All Times staffers must conduct themselves by the following rules: Confidentiality: The Company will regularly receive confidential information as part of normal news gathering. All information which is not in the public domain is confidential. This includes information relating to the Company, its shareholders and to any company, for example information about advertisers’ credit and financial position. We will abide by the terms of confidentiality and shall not breach a confidence or use confidential information improperly or carelessly. “Church and State. Our reporting and analysis is entirely independent of our advertising and investment departments (Response / Sales and Brand Capital). We do not give preferential treatment to advertisers / treaty partners nor do we entertain requests from the business departments of BCCL to do so. We observe the “Chinese wall” between editorial and business. Quality journalism a) To provide the best reportage and analysis to our readers and viewers, we must ensure we are: Accurate: We must present information that is true, and we must verify every fact and quote what we print.
Your editors have the mandate to demand to see proof of any information that you base a story on, and to know the source of information that is potentially sensitive. Unbiased: We must carry both sides of the story. If we are doing a negative story, we HAVE to give the subject time to respond – and carry their official denial or statement that they declined to comment, if that is what they choose to do. We should always talk to an unbiased third party, which may or may not feature prominently in the story before printing it.
Attributed: While we must sometimes use anonymous sources, we should restrict them to the absolutely essential cases. In all cases we should explain why the source is anonymous, and we should attempt to describe the source’s relation to the story – for example “a banker involved with the negotiations” rather than “sources close to the development” Verified: We have missed stories because of our conservative approach. We have often had stories and not run them because of that elusive last bit of onfirmation; we have woken up the next morning or several mornings later to find the same news with far fewer details in some other paper. In the long run, missing a story here or there is better for the brand and its credibility than running with a story prematurely and being forced to retract it. Honest: We do not make up quotes or information to support our story, nor do we appropriate the work of others – whether it’s other media or any other written / audio-visual work – and pass it off as our own.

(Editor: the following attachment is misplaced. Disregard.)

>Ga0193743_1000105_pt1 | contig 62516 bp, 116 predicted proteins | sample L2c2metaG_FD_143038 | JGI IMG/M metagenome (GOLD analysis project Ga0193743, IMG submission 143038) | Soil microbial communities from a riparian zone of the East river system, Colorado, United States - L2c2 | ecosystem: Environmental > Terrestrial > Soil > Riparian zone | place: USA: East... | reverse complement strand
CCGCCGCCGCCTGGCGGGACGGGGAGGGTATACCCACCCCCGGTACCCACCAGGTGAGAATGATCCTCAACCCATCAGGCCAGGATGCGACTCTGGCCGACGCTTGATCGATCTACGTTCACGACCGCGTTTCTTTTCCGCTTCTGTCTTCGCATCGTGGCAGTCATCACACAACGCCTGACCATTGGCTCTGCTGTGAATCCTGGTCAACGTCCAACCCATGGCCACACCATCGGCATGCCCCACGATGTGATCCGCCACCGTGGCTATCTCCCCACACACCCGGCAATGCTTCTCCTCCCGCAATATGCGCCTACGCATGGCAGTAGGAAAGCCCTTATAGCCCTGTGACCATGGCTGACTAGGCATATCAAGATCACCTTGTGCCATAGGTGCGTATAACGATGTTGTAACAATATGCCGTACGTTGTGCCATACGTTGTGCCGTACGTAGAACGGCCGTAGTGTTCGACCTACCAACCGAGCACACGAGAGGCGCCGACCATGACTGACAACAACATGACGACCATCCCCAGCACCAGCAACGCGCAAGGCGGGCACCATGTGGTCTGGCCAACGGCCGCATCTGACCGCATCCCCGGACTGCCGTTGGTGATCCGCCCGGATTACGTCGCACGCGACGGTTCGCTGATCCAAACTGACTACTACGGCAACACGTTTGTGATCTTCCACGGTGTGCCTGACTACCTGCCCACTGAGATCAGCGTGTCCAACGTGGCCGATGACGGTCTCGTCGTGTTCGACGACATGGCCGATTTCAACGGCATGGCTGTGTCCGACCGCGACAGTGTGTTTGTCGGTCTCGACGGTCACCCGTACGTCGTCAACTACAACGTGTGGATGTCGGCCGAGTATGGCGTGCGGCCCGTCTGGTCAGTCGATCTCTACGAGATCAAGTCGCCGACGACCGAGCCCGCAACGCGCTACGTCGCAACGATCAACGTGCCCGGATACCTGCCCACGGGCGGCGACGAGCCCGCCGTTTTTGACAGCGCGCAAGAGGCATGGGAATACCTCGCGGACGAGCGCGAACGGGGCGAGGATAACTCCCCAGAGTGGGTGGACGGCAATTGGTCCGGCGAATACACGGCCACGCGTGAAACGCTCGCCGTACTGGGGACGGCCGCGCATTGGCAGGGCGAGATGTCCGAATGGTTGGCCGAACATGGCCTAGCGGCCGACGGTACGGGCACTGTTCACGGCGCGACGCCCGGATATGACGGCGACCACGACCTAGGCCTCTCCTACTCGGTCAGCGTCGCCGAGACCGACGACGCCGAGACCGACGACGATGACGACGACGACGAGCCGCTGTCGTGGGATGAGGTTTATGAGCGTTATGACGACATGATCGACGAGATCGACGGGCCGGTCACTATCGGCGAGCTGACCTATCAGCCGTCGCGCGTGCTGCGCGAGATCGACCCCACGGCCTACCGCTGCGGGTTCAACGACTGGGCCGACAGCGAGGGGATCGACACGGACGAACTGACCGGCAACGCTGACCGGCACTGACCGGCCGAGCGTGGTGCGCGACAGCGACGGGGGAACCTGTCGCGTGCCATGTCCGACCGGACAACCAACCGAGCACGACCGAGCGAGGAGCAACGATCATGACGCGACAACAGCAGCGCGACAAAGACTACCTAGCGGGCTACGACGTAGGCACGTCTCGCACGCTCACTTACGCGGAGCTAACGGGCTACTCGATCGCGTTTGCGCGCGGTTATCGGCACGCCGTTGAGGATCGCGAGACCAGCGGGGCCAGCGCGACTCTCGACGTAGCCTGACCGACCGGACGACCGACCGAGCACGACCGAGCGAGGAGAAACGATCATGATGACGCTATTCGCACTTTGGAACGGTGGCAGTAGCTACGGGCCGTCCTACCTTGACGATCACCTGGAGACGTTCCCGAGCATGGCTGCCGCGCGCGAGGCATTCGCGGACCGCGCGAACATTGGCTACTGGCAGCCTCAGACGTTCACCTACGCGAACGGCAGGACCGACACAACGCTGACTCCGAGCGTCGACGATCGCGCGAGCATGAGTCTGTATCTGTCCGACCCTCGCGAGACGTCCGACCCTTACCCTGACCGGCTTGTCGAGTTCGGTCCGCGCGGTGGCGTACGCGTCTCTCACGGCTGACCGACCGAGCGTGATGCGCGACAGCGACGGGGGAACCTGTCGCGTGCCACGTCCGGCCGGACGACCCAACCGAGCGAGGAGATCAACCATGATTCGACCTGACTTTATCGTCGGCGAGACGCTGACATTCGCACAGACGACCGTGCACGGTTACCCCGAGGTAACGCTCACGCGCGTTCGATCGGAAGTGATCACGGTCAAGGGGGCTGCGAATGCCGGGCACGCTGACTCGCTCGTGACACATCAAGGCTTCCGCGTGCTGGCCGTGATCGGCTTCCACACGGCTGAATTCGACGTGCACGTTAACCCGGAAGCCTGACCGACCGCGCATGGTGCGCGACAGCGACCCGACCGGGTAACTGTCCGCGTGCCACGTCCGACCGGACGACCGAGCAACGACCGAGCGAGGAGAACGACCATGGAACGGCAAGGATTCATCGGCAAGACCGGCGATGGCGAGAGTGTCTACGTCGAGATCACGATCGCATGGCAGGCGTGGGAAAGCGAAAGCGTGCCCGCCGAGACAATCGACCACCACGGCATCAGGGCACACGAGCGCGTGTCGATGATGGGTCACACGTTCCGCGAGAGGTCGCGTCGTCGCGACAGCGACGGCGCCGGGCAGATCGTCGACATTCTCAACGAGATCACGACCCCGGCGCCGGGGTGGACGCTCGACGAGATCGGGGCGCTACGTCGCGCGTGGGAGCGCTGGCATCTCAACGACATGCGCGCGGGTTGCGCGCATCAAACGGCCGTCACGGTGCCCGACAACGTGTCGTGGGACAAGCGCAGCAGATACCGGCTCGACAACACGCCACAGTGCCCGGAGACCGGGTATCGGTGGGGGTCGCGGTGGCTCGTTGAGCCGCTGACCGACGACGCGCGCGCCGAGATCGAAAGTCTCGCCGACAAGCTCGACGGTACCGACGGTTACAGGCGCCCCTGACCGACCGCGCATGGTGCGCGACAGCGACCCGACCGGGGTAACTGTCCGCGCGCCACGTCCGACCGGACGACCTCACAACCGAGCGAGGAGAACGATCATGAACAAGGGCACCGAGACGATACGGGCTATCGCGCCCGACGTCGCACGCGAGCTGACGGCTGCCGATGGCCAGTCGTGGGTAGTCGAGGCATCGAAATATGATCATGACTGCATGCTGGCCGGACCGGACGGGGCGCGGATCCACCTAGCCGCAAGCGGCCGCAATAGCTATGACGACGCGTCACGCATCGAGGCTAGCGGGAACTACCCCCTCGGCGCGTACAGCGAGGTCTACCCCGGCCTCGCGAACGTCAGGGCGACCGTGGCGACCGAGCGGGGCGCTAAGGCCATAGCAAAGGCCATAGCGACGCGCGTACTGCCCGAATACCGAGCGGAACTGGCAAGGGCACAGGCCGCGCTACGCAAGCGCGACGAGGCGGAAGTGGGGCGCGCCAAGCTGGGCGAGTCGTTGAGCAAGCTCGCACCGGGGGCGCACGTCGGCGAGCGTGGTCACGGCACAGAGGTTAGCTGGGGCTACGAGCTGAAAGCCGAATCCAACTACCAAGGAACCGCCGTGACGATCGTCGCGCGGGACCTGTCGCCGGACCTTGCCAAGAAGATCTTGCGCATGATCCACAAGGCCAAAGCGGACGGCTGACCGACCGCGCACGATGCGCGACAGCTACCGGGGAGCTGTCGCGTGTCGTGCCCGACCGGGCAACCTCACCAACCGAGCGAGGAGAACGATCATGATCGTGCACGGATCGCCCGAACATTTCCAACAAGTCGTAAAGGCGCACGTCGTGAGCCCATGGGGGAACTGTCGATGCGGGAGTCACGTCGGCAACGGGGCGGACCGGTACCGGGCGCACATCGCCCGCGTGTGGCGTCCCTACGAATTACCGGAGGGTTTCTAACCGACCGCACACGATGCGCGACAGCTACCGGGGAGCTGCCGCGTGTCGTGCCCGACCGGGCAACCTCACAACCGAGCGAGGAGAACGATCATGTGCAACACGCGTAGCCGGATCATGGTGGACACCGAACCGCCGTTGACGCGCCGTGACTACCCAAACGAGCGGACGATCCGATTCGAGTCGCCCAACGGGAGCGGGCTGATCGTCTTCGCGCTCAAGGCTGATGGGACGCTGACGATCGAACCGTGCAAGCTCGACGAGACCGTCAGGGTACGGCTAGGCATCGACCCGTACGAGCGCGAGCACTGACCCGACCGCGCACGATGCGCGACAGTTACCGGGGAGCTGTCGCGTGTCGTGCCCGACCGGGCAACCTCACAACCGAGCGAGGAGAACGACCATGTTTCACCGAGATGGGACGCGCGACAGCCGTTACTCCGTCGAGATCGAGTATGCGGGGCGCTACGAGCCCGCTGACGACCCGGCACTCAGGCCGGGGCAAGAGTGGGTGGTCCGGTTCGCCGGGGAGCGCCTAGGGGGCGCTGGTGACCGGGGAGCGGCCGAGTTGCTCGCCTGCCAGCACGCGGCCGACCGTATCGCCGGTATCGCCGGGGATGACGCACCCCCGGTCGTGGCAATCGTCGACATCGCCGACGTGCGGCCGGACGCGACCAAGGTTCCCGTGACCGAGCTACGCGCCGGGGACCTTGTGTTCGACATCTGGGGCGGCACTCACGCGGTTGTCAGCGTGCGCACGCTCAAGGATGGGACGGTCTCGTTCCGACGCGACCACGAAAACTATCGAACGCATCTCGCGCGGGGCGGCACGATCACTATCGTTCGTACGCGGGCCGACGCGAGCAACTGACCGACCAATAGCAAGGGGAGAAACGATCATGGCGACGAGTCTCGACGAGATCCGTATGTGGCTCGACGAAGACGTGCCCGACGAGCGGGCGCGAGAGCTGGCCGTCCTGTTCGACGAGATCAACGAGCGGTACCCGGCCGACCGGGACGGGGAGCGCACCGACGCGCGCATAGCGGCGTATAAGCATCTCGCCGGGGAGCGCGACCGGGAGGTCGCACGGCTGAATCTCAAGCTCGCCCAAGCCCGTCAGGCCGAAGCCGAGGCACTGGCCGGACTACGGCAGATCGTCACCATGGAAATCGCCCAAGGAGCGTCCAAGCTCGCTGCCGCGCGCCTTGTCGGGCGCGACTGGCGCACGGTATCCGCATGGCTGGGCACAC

Plagiarism is a firing offence at Times. We must also be seen to be honest, which has implications on our interactions with sources, officials of the companies we cover, and communications professionals or mediators in these interactions. We are also honest about our mistakes: if we get something wrong, we will carry a correction, and we must do so at the earliest available opportunity. If we make corrections to our online copy, we will include an update/ editor’s note that states that a correction has been made.
We will not use offensive language, obscenities and racist / sexist / religious terms in any copy or script, unless they are part of a direct quote and their usage is critical to the story being reported. We do not pay for information, nor do we promise financial gain to our sources in exchange for information. We do not accept gifts or money from sources, PR agencies or companies that we cover. A box of chocolates / sweets or a calendar or diary is acceptable – anything else should be returned with a note explaining that it is our company policy, and reported to the Managing Editor.
An exception is sample products for review purposes: You may use / retain the product for only as long as it reasonably takes to review – a few days should be the outer limit. You should restrict the usage to what is required to write a well-researched review, and not for personal use that does not contribute to the review. No Times staffer should solicit a junket, plant/corporate visits or trips abroad. If they genuinely broaden horizons and add value to a person’s knowledge base, such a visit can be considered, but there should not be the slightest hint of solicitation.